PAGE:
But it was hard for all sceptics to counter the power of simplistic logic. “Live within our means”, “mend the roof while the sun is shining”, “Labour spent all the money”: never underestimate the power of a cliché, particularly not one deployed by as shrewd and calculating an operator as George Osborne.

Osborne believed that investor confidence would be boosted if spending was held tightly in check. Others argued and still do that austerity made the recovery more sluggish.

Either way, the damage to public services and low-income households is still being felt. The question now is: will that hawkish obsession with driving down debt surge once again to the fore?

Boris Johnson had pledged to turn on the spending taps to “level up” struggling areas of the UK, apparently indicating an acceptance that holding large amounts of low-interest debt isn’t quite so bad after all.

But with hundreds of billions now having been spent on the furlough scheme and other Covid contingency measures, it would be rash to assume that pressure within the Conservative Party to slash spending again will be kept at bay.

Perhaps anticipating this, Scotland’s Finance Secretary Kate Forbes has just asked for enhanced borrowing powers from the Treasury, temporarily, to raise £500 million for the recovery in Scotland; she has also asked that the furlough scheme be extended to prevent job losses.

She is right to do so. This is only the beginning. Higher levels of government spending than the Treasury has been used to are likely to be needed for years to come.

The Fraser of Allander Institute reports that the economy could take 18 months to recover at best and could take as much as four years. Over the summer we can expect “a raft of redundancies and business closures”.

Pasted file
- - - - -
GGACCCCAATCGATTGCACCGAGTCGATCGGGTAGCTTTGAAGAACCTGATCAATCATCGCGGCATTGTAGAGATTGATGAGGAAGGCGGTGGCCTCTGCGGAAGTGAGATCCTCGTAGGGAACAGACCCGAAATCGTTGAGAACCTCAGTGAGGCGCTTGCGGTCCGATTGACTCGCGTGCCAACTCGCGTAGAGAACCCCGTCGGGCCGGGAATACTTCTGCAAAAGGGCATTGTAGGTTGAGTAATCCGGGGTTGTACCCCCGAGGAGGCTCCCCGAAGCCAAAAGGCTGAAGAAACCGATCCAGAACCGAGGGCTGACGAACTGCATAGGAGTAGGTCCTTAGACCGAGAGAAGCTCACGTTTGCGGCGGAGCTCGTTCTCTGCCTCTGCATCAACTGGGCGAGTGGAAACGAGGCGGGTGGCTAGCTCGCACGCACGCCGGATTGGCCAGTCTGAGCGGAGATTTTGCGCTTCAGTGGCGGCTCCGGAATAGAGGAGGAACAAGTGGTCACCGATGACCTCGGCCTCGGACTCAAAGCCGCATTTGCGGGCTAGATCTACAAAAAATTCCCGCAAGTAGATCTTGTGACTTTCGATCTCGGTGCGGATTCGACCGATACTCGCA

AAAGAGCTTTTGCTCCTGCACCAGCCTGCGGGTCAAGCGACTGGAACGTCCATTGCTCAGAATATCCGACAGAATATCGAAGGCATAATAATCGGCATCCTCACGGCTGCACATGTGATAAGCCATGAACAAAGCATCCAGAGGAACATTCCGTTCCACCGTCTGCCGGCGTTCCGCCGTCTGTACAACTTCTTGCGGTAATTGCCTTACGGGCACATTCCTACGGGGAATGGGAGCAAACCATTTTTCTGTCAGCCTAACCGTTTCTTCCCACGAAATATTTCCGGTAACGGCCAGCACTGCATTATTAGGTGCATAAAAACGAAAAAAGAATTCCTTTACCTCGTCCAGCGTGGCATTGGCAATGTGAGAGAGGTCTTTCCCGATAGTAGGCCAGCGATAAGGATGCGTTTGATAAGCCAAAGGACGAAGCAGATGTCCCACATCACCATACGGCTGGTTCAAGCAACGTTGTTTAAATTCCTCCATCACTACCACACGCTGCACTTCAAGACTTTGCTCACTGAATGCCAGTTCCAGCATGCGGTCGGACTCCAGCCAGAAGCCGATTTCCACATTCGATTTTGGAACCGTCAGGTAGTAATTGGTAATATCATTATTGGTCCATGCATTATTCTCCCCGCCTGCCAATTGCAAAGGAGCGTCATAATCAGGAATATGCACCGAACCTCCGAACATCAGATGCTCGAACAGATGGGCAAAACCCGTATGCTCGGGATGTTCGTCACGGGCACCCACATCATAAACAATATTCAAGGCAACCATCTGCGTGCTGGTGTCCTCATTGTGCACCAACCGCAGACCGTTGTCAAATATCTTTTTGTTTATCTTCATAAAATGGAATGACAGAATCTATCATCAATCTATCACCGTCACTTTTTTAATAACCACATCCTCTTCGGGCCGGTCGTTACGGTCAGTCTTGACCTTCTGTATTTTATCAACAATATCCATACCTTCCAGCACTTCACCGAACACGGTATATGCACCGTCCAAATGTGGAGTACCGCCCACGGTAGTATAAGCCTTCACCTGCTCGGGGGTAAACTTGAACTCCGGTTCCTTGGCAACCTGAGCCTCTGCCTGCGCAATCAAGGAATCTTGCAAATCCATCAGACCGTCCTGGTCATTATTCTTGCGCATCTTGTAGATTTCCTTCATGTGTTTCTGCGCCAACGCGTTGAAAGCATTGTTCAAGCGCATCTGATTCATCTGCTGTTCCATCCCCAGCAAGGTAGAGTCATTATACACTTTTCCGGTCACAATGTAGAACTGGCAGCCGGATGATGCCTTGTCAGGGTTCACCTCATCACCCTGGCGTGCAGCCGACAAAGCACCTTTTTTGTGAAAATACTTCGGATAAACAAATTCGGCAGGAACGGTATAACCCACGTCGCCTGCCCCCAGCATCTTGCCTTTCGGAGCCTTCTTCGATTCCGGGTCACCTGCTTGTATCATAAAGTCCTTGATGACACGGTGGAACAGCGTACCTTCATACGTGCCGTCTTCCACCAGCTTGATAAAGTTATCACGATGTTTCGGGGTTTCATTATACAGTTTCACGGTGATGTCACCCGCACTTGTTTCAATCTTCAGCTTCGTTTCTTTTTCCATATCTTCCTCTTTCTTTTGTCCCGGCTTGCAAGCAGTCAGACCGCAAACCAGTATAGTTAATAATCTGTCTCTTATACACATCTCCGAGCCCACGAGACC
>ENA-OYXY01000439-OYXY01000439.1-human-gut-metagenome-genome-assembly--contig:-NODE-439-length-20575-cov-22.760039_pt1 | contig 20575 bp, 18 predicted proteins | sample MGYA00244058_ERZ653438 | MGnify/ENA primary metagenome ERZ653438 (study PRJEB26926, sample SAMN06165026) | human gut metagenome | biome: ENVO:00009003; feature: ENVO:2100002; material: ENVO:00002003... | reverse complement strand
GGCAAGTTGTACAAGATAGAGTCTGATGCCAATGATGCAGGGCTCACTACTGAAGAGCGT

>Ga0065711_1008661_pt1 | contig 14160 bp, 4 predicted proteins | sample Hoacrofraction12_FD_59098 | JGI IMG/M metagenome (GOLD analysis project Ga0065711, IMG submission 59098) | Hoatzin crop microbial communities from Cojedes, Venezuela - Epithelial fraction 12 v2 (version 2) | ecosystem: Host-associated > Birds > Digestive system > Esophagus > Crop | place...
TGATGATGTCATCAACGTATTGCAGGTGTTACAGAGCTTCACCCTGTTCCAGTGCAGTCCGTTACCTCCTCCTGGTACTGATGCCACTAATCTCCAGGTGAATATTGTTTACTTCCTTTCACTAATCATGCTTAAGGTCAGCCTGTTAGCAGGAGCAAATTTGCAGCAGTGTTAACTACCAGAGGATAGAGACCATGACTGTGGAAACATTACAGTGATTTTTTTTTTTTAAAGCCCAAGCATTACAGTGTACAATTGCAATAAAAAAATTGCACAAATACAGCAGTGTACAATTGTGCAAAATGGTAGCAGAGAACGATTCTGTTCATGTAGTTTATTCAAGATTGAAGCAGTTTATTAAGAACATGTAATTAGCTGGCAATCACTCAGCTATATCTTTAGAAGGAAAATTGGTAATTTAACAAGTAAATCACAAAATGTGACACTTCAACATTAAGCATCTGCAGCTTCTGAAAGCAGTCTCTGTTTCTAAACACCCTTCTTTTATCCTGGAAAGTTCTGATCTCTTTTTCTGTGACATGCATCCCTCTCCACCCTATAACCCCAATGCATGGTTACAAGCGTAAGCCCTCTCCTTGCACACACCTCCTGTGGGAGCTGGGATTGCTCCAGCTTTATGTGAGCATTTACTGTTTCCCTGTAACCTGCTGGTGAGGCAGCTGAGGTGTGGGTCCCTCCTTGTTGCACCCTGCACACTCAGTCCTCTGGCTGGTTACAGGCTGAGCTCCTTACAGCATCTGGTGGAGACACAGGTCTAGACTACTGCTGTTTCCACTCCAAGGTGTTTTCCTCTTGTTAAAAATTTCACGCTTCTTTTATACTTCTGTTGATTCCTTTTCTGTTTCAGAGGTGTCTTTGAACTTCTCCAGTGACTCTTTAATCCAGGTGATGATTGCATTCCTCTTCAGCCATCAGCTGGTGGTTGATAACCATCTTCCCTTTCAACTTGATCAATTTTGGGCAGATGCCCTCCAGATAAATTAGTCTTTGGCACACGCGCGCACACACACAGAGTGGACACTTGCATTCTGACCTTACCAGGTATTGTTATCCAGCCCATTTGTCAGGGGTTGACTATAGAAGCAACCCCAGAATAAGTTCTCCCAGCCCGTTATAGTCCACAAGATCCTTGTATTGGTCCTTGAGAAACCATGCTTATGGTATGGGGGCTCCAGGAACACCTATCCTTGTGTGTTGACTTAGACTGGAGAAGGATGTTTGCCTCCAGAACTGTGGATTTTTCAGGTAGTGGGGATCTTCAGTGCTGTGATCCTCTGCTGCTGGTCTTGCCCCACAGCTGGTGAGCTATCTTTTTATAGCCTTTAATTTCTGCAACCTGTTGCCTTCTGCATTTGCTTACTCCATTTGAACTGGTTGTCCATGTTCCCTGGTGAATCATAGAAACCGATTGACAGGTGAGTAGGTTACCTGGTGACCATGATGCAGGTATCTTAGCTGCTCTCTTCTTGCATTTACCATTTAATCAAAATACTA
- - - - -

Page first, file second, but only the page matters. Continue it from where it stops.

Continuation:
People and businesses will continue needing support.

But the recovery is also an opportunity, a chance to change unhealthy and damaging features of our economy and society – if we are prepared to take it.

Benny Higgins, former Tesco Bank chief and now chair of a group advising Scottish ministers on the post-Covid recovery, is one of those calling for this crisis to catalyse “new bold, radical interventions that transform Scotland’s economy”.

And then there’s climate change. The recovery must turbo-charge the creation of a sustainable economy because this is our last chance.

There are oh-so-many challenges, not least Brexit, which the Government is irresponsibly pushing ahead with.

And debt cannot simply be ignored. It must, eventually, be tackled. But the question is when and how quickly.

Generous public spending is an investment in economic recovery as well as a bulwark against human misery. We could co-opt this crisis and bend it to our will, using it to accelerate the transformative change that we all know is needed. That will require more borrowing and spending. Further down the line, it may also require some changes to taxation.

Or we could contemplate more austerity, with the huge risk that carries of widening inequality and leaving us ill-equipped to deal with the challenges ahead.

All our futures depend on that decision.

All columnists are free to express their opinions. They don’t necessarily represent the view of The Herald.